Well, friends, this is the sound of chickens coming home to roost. Rip enough people off for long enough, and they will route around your damage. Watch, and beware, ye (teachers|bankers|politicians|oilmen|1%)

Motivation (4, Insightful)

silverhalide (584408) | more than 2 years ago | (#40756177)

Khan Academy is the greatest supplemental education resource I have ever seen. But, one thing it can't do is force you to sit down, block off an hour a day, and learn a subject. Let's face is, 95% of us do not have that motivation, especially where one tab away awaits an entire internet of distractions.

Having a physical obligation, to an in-face person in a physical location to show up and learn something is an exceptionally powerful psychological motivational force and something that online education simply can't replace.

But man, would have I killed to have Khan available when it came to exam time in high school and college.

Re:Motivation (0)

Anonymous Coward | more than 2 years ago | (#40756485)

badges and game theory can help with this. they do have some of that implemented.

My way is better than your way... (0)

Anonymous Coward | more than 2 years ago | (#40756195)

So basically some guy who now has his own teaching web-site is trashing another guy who currently has the more popular teaching web-site.
Does that about sum it up?

RIght on about Math (4, Insightful)

spire3661 (1038968) | more than 2 years ago | (#40756205)

There is so much of accessible math theory locked behind the wall of algebra. Mathematics is BORING until you can show people WHY they are learning this. Most math classes i have taken are just total wrote calculation with no rhyme or reason. Its 'do it this way, you'll figure why out later'. When the 'later' is 2 years of math classes down the road, Khan's kinda got a point.

Re:RIght on about Math (3, Insightful)

lorinc (2470890) | more than 2 years ago | (#40756629)

Mathematics is BORING until you can show people WHY they are learning this

Actually if you continue learning maths, there's a moment where they become interesting by themselves and not only for what you can do with it.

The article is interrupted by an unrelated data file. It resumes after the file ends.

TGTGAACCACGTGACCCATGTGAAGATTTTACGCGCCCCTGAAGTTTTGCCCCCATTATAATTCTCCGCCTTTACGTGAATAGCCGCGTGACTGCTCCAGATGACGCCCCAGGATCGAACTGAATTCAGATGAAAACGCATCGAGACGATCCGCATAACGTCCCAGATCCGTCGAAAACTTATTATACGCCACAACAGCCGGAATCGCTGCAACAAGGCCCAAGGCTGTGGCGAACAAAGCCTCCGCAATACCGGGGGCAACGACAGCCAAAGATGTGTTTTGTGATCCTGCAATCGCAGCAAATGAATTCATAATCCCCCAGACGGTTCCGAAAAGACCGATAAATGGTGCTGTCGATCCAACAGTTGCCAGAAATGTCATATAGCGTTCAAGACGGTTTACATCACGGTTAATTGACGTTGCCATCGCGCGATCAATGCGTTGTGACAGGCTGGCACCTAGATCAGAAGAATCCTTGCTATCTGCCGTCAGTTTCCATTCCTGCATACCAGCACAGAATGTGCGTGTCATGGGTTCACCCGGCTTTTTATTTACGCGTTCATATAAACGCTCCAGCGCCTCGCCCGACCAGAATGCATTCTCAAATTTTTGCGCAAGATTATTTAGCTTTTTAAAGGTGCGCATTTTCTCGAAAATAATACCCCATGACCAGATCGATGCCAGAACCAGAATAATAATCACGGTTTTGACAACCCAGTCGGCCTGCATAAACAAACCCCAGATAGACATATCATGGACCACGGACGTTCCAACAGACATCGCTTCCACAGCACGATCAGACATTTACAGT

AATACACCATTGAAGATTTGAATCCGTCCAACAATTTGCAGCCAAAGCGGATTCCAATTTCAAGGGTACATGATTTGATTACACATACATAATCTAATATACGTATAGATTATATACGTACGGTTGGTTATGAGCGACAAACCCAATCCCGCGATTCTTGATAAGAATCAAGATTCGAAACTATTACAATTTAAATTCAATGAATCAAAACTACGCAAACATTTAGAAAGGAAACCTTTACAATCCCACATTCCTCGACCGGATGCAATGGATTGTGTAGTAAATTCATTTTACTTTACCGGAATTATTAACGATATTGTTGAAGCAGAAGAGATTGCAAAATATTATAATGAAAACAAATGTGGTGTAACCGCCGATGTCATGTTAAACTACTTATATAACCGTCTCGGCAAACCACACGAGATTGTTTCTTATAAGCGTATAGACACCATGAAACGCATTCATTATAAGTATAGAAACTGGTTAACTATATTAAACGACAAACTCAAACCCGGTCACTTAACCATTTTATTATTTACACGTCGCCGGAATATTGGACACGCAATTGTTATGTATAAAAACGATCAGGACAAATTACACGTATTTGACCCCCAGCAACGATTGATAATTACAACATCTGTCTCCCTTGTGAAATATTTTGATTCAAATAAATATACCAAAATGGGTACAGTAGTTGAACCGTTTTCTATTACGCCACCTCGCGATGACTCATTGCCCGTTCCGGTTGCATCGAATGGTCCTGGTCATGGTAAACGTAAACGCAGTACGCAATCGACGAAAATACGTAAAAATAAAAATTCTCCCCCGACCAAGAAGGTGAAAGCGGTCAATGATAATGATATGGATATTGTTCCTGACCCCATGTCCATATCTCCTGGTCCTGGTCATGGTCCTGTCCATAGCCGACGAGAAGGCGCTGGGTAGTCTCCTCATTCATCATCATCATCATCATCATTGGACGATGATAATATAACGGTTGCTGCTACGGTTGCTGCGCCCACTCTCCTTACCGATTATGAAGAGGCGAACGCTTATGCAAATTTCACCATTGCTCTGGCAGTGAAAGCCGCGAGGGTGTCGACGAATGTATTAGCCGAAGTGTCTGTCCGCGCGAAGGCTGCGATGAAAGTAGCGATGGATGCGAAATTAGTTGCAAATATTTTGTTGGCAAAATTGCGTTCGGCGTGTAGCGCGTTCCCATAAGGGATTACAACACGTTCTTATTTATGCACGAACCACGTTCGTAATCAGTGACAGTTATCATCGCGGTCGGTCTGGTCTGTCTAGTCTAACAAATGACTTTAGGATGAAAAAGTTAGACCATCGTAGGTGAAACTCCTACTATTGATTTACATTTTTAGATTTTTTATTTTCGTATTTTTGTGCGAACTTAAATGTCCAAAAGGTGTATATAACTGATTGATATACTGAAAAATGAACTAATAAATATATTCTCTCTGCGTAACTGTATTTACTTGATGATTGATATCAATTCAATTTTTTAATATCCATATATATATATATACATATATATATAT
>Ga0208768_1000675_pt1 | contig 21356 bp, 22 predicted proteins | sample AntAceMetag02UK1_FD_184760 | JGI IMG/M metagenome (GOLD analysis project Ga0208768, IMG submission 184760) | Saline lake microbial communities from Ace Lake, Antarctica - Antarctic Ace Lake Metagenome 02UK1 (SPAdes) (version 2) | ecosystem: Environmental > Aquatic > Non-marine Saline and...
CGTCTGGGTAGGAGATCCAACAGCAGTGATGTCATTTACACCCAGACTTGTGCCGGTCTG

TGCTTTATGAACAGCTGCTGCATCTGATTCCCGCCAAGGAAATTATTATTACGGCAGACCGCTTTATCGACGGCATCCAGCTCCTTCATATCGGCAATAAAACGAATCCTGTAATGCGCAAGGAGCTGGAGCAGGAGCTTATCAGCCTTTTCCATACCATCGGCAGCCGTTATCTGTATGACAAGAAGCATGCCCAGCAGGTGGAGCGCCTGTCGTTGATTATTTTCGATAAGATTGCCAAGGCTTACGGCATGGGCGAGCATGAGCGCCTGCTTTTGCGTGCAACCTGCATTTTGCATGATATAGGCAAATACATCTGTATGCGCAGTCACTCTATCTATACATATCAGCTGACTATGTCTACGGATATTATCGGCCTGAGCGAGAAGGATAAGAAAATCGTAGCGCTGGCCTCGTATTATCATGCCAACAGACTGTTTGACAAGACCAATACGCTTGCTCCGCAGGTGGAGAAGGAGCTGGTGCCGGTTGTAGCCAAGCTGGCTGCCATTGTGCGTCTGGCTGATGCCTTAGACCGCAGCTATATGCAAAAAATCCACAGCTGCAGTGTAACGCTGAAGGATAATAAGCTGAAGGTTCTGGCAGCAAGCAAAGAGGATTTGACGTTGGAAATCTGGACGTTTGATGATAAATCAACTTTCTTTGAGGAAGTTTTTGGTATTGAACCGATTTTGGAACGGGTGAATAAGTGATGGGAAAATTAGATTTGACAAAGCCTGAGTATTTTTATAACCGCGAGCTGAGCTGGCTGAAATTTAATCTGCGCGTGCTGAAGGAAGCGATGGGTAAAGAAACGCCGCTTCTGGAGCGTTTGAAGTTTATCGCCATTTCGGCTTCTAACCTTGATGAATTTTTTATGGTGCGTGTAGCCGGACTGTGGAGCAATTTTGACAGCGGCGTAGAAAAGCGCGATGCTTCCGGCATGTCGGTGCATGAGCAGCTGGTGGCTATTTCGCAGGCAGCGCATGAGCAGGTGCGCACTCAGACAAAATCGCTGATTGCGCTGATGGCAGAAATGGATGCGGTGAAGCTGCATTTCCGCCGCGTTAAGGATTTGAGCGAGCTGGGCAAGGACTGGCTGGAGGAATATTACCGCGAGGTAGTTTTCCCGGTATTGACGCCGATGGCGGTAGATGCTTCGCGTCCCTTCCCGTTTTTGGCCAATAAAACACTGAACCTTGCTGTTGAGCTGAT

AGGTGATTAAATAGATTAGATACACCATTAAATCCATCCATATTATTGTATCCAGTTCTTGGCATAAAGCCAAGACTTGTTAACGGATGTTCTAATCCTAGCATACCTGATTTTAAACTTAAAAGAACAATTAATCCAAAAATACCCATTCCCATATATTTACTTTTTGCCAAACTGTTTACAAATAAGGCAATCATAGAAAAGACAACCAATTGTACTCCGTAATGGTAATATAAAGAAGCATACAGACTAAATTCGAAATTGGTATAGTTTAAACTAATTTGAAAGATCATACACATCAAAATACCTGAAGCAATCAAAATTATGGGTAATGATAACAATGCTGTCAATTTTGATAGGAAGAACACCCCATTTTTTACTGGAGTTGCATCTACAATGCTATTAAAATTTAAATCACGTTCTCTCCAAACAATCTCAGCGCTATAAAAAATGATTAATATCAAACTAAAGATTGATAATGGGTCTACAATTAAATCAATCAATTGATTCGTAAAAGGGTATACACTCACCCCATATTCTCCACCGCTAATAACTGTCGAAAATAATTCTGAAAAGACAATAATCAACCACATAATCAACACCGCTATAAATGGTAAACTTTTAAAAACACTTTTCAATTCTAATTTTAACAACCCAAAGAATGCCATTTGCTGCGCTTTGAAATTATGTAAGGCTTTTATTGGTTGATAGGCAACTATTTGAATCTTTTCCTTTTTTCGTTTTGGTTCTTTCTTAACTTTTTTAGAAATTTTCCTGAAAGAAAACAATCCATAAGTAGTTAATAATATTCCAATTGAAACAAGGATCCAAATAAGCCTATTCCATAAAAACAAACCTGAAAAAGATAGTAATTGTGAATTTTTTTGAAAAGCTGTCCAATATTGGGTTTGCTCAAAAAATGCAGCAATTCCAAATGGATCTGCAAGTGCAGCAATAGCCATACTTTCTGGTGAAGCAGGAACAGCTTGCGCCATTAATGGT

If you didn't felt this, I guess you stopped too early, like when you stop reading a very good book because the first chapter was boring. Or maybe it's just not your kind (say, like some musical taste), whatever practical use it has or not.

Health Rider (0)

Anonymous Coward | more than 2 years ago | (#40756219)

Back in the '80s, cable TV was inundated by infomercials for a home workout gadget called Health Rider. It was a gadget where one slowly rocked back and forth (usually with a big smile on one's face), and after 15 minutes (three in the commercial), it was folded up and stowed under the bed. Sure, it didn't come cheap, but a gym membership was much more expensive, and the costs of being permanently out of shape could be catastrophic.

The problem wasn't that the gadget didn't deliver a workout. It did, but the workout wasn't very good. Customers had to find out for themselves that getting in shape required time, effort, and dedication. They're finding out the same thing about Sal's videos. The problem isn't Sal, just like the problem wasn't Health Rider. The problem is that shortcuts fail.

Re:Health Rider (0)

Anonymous Coward | more than 2 years ago | (#40756683)

> The problem is that shortcuts fail.

Agreed, and that includes other shortcuts like Mathalicious.

Cult of the false expert. (4, Insightful)

MickyTheIdiot (1032226) | more than 2 years ago | (#40756253)

We need to be wary of Kahn Academy, but we have to be wary of "experts" that are condemning Kahn Academy as well.

A lot of times the "experts" doing on the complaining in popular media are just as worthless as listening to your fat neighbor who is bitching over his beer on his porch. Most of the talking heads on TV are like this and more and more even the people that are high ranking in governmental and professional organizations are well is well. It's because they're better at bullshit then their "expert" subject.